Skip Navigation

Claude Monet

Skip Side Navigation

European Art

riverbank in town lavacourt, oil on canvas



Claude Monet

France, 1840-1926

La Berge à la Lavacourt (Riverbank at Lavacourt), 1879

Oil on canvas

23 1/2 x 35 1/4 in.

Aaron M. and Clara Weitzenhoffer Bequest, 2000

In 1878, Monet moved from Argenteuil, a weekend riverside resort and fast-changing suburb of Paris, to Vétheuil, a small rural village further downriver on the Seine. Vetheuil seemed untouched by industrialism and the modern age, even though Paris was only sixty kilometers to the south. Monet and his family lived there until 1881. Unlike the paintings of Monet's Argenteuil period (1871-78), which depict the fusion of nature with modern life, the paintings of the Vetheuil period are agrarian, representing a countryside that had remained unchanged for centuries. Often painting en plein air (outdoors), Monet scrutinized a concentrated area surrounding the town in various seasons and weather.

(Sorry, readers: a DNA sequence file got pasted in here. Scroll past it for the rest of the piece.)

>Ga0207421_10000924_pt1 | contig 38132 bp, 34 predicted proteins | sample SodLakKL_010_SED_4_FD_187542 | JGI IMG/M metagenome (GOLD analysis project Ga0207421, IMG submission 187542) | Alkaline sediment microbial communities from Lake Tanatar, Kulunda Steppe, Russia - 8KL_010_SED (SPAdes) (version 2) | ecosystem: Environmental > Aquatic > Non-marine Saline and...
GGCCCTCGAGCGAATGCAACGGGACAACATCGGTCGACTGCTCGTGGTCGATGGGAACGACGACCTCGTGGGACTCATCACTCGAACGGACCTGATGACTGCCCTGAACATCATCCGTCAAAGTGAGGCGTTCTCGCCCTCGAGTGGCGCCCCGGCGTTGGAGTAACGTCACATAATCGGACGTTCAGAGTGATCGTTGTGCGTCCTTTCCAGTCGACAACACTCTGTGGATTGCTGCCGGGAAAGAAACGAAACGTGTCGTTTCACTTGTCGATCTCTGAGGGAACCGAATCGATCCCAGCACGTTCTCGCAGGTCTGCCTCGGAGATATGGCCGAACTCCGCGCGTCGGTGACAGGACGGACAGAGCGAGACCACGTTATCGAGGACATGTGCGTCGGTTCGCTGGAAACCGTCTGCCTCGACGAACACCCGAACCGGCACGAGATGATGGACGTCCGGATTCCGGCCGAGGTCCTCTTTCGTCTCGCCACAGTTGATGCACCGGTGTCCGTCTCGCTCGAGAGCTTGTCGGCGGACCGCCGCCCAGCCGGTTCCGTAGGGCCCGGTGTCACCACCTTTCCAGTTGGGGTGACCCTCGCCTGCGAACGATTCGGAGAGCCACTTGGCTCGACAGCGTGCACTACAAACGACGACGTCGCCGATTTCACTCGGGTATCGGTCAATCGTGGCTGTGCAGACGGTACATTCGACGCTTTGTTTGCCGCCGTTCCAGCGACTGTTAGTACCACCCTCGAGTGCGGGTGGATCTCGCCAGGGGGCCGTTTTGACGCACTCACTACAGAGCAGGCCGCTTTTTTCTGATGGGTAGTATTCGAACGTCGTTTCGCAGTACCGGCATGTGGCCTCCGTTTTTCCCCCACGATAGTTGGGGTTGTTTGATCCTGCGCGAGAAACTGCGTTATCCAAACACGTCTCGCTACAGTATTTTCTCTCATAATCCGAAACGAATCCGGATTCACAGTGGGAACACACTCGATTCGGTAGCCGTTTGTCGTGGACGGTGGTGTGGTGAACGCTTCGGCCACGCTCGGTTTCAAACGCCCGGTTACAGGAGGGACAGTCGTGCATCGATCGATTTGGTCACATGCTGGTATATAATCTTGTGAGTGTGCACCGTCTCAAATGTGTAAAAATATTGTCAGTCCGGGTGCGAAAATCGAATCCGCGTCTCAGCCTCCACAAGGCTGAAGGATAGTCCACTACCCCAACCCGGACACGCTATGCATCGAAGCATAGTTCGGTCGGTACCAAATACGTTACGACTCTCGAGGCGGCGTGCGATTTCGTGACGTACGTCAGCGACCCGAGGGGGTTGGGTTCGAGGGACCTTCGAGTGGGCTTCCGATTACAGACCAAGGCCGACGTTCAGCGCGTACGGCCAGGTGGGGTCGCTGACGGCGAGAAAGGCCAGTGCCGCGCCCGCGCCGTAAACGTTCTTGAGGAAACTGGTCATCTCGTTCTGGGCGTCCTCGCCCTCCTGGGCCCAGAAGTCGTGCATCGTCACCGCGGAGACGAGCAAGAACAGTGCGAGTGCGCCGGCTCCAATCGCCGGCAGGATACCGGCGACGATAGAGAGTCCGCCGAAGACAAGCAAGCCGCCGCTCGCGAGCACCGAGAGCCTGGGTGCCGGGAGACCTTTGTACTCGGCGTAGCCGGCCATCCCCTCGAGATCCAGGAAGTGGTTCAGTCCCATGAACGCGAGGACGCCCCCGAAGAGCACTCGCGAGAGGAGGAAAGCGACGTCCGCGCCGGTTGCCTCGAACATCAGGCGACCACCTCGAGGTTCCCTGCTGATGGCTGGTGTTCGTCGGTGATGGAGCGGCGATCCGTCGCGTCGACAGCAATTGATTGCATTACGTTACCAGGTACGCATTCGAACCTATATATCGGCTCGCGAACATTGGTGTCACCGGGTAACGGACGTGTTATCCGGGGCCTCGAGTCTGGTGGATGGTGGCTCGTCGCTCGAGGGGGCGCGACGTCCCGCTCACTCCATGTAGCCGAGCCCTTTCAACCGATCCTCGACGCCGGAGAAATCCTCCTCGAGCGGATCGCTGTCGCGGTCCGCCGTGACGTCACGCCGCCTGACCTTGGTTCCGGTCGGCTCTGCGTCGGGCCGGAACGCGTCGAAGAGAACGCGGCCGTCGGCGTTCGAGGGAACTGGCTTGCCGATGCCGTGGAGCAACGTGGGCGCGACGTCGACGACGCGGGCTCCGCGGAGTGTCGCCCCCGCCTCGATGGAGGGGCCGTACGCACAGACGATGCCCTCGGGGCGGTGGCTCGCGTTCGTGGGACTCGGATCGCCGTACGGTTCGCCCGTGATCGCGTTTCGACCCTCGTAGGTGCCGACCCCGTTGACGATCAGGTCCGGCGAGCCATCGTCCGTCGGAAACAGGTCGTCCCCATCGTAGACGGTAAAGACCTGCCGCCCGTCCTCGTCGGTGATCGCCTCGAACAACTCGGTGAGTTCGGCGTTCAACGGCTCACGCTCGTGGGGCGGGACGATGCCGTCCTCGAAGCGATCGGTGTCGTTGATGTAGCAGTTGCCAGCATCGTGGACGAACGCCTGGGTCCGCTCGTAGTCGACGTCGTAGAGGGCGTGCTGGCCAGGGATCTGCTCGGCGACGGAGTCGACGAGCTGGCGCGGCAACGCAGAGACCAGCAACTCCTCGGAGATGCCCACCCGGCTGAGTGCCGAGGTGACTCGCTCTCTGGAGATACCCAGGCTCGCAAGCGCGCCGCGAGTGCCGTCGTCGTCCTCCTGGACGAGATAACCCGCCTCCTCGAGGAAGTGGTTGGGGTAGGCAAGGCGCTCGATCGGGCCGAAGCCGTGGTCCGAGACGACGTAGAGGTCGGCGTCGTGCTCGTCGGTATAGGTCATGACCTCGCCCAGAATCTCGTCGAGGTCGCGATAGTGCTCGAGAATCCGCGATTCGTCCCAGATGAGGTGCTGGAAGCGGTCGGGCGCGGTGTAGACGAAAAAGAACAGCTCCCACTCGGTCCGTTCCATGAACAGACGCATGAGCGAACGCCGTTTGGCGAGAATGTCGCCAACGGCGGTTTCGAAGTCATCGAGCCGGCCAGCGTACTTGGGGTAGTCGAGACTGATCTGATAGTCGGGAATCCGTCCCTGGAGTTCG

One of Monet's favorite subjects during this time was quaint Lavacourt, a hamlet on the left bank of the Seine opposite from Vétheuil. In the present work, Monet has painted the towpath along the river at Lavacourt.


Monet's Vétheuil period was among the most productive in his career, but it was a difficult time for him personally. The artist suffered financial hardship and felt discouraged about his work, which critics attacked for its lack of finish. Above all, during 1879 (the year of the present work), his wife Camille was bedridden with an illness, probably cancer, and she died in September, at age 32.